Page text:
He wants my email, my full name and my phone number.  He doesn’t need all this information to complete a PayPal payment.  Never tell anyone anything online unless you are able to beat the shit out of them immediately afterwards.

None of it added up but I needed to dig a little more.  So I went down in to his email and found that he sent it from the IP address 41.219.214.26.  A quick visit to http://www.ip2location.com revealed…

Lagos

Uh-huh.

It didn’t end there.  A few minutes later another message came, this time from papapilo10@live.com who was even more direct: “is still available for sale…can you get back to me with your paypal email to make the payment for you now”

Less to go on here but a willingness to pay straight away?  No questions?  No meeting?

I asked IP2Location what was going on…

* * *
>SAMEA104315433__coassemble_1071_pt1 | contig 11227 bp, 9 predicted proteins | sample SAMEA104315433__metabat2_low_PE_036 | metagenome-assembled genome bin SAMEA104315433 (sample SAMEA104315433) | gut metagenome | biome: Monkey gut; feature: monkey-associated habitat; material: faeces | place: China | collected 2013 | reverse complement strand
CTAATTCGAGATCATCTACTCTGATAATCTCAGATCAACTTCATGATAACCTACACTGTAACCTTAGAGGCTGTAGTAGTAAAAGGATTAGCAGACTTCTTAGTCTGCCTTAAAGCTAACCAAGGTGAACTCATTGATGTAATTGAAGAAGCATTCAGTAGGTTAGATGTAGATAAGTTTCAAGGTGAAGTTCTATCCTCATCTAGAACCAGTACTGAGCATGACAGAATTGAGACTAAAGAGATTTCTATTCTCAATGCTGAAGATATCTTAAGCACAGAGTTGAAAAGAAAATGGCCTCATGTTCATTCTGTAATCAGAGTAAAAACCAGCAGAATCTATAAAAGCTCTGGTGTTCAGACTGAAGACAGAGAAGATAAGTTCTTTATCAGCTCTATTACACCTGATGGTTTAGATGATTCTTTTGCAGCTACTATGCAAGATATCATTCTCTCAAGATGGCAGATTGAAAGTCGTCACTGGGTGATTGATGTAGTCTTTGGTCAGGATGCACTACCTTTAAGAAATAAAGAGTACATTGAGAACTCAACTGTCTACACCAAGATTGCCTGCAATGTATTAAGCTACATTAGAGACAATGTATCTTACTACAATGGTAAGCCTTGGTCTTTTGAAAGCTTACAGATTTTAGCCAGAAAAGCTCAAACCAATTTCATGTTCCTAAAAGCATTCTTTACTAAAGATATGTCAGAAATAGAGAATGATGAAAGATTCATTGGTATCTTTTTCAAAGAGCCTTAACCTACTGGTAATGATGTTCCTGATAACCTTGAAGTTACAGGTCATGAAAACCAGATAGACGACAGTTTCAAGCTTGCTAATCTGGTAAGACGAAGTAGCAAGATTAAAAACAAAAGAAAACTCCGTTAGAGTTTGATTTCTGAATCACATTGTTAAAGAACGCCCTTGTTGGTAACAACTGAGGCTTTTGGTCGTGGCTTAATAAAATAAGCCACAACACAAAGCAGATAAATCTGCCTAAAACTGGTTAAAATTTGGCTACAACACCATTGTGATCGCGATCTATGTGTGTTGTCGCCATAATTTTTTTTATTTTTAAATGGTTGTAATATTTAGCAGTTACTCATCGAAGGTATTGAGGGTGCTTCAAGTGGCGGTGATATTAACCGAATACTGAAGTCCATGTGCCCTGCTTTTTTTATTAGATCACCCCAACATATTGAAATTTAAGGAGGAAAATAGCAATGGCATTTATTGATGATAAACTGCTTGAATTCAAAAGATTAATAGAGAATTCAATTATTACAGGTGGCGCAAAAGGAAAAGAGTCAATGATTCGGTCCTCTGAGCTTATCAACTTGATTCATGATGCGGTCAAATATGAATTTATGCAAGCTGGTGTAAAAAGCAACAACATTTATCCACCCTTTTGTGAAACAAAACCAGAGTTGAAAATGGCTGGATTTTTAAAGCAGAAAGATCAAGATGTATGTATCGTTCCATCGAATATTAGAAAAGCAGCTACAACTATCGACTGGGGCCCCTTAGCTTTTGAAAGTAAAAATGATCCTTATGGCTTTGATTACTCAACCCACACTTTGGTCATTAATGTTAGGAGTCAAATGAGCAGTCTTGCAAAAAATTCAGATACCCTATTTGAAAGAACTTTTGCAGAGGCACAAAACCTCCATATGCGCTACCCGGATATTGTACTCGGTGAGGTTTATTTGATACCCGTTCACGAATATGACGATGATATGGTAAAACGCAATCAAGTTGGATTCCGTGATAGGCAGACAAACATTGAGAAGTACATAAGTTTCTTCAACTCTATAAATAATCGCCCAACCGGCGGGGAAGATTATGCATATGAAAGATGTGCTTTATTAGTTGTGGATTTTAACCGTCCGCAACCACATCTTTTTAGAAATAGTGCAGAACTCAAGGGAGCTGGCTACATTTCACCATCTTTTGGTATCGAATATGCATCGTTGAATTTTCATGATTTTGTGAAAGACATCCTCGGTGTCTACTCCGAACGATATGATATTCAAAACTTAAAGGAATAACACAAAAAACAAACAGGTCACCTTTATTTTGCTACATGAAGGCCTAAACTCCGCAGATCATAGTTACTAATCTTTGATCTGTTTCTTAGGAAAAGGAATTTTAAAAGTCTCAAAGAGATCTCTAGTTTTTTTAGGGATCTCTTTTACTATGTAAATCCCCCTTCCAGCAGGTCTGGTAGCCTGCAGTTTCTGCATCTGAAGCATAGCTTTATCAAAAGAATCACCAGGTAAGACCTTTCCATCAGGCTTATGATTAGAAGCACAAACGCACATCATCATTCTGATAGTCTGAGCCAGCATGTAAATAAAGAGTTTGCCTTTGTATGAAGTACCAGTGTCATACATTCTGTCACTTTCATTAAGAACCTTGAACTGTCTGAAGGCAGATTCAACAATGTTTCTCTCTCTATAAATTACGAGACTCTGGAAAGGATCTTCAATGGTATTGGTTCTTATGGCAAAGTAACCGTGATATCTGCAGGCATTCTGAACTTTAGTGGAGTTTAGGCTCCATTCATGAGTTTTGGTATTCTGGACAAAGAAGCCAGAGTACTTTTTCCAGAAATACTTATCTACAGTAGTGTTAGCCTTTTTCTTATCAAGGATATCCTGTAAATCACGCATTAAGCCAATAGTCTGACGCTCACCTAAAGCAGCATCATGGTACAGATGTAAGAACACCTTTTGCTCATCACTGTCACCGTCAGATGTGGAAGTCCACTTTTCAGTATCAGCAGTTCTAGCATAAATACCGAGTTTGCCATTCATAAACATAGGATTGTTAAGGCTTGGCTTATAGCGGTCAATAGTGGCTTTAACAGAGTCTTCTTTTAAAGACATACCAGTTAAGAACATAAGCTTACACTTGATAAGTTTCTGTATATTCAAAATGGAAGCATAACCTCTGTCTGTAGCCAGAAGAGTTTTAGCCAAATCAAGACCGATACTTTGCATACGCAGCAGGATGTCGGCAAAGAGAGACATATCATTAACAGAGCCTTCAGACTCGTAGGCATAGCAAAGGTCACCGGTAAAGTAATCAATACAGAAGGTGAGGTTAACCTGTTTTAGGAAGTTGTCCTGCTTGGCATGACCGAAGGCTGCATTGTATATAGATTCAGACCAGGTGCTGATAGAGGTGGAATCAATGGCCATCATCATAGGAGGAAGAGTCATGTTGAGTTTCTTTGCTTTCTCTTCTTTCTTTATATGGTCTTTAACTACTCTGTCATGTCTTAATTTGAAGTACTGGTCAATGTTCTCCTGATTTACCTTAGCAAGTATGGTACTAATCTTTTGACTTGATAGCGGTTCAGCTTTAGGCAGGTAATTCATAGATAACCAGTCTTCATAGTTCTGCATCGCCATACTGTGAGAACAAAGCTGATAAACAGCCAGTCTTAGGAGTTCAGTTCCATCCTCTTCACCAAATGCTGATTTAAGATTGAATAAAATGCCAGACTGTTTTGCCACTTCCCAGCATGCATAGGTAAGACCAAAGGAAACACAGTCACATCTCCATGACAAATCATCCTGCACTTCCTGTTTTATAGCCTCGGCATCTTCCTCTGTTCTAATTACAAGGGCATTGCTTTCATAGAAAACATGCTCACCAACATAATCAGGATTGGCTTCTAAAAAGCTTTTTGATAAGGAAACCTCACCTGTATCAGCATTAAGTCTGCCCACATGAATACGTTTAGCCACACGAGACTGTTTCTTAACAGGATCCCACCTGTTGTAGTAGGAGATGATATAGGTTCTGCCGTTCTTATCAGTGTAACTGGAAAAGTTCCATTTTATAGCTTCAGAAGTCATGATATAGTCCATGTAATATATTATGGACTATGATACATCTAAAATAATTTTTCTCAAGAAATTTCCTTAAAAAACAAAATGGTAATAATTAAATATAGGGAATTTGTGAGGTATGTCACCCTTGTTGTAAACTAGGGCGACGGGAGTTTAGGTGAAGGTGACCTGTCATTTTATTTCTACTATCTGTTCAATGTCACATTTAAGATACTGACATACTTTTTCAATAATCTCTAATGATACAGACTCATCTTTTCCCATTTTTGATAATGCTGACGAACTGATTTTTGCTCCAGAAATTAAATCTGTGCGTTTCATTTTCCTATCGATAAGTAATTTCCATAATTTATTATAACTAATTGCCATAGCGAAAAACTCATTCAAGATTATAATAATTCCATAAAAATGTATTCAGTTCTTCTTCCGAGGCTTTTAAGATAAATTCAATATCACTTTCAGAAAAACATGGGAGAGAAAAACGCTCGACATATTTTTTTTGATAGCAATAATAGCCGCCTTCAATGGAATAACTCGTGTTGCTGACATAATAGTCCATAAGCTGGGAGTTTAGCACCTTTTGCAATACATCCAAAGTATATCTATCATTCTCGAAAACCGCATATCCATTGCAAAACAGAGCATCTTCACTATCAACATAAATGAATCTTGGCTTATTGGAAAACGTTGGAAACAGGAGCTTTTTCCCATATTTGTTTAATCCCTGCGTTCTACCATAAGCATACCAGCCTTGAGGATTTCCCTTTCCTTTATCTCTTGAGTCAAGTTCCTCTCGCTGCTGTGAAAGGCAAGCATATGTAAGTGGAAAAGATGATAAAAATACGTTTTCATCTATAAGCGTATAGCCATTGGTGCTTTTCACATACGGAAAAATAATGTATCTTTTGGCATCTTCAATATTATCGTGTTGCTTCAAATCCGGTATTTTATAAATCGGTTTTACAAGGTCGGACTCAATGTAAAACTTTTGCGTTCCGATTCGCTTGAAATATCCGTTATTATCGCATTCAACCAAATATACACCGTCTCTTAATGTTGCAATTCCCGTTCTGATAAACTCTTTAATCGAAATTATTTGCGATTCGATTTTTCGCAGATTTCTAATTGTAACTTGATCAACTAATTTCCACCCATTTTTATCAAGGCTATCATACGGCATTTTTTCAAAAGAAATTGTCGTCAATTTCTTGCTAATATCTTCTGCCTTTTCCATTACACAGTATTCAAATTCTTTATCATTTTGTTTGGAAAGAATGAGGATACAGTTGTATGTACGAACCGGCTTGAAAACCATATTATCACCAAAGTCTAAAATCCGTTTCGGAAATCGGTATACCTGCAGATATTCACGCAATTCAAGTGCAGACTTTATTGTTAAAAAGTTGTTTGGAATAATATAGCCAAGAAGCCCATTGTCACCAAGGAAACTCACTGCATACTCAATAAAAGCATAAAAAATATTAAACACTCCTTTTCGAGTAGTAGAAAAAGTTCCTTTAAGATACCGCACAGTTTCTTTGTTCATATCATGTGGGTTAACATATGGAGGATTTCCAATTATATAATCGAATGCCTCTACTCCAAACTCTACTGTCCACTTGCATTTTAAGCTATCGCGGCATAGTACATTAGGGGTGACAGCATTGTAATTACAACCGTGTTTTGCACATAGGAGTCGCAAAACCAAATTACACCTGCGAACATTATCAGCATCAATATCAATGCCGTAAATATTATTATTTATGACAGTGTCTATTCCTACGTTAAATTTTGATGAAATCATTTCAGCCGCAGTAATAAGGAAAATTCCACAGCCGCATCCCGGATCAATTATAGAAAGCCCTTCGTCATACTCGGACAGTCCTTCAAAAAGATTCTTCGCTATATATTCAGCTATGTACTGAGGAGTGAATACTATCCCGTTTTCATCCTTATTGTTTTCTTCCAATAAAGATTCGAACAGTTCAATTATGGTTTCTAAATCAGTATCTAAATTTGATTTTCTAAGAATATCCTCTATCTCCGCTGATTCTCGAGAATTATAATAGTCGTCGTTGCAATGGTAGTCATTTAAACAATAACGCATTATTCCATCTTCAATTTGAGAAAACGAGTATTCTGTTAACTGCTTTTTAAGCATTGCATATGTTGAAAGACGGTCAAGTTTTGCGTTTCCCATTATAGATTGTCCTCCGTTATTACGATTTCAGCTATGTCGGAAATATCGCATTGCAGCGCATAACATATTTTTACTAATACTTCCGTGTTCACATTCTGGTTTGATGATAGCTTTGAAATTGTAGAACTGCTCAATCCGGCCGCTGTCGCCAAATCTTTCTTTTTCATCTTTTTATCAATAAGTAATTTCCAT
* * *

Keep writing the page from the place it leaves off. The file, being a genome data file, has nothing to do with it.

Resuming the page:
Netherlandics

Use common sense online, work off the assumption that everyone is a thieving cockface and you’ll be just fine.

22/09/09 Edit: The Netherlandic IP above is actually valid and relates to the company themselves who run the website (they forward the mails on behalf of the “buyers”).  I have since had two more spams including one from the Southwest Tennessee Community College – he wanted me to send it to his friend in Nigeria.  Unfortunately he could not collect it himself because he’s on his way to Asia…ahhhh. Cockface.)

Can MySpace move out of the Stone Age?

MySpace exists for one reason – to make money. That’s why Newscorp purchased it for $580m in 2005. Analysts in Wall Street say that the market value of the site could be $15bn by 2009. Although “Tom” recently reported that the site is the most visited in the world, Alexa recently reported that it is #6, still rather impressive.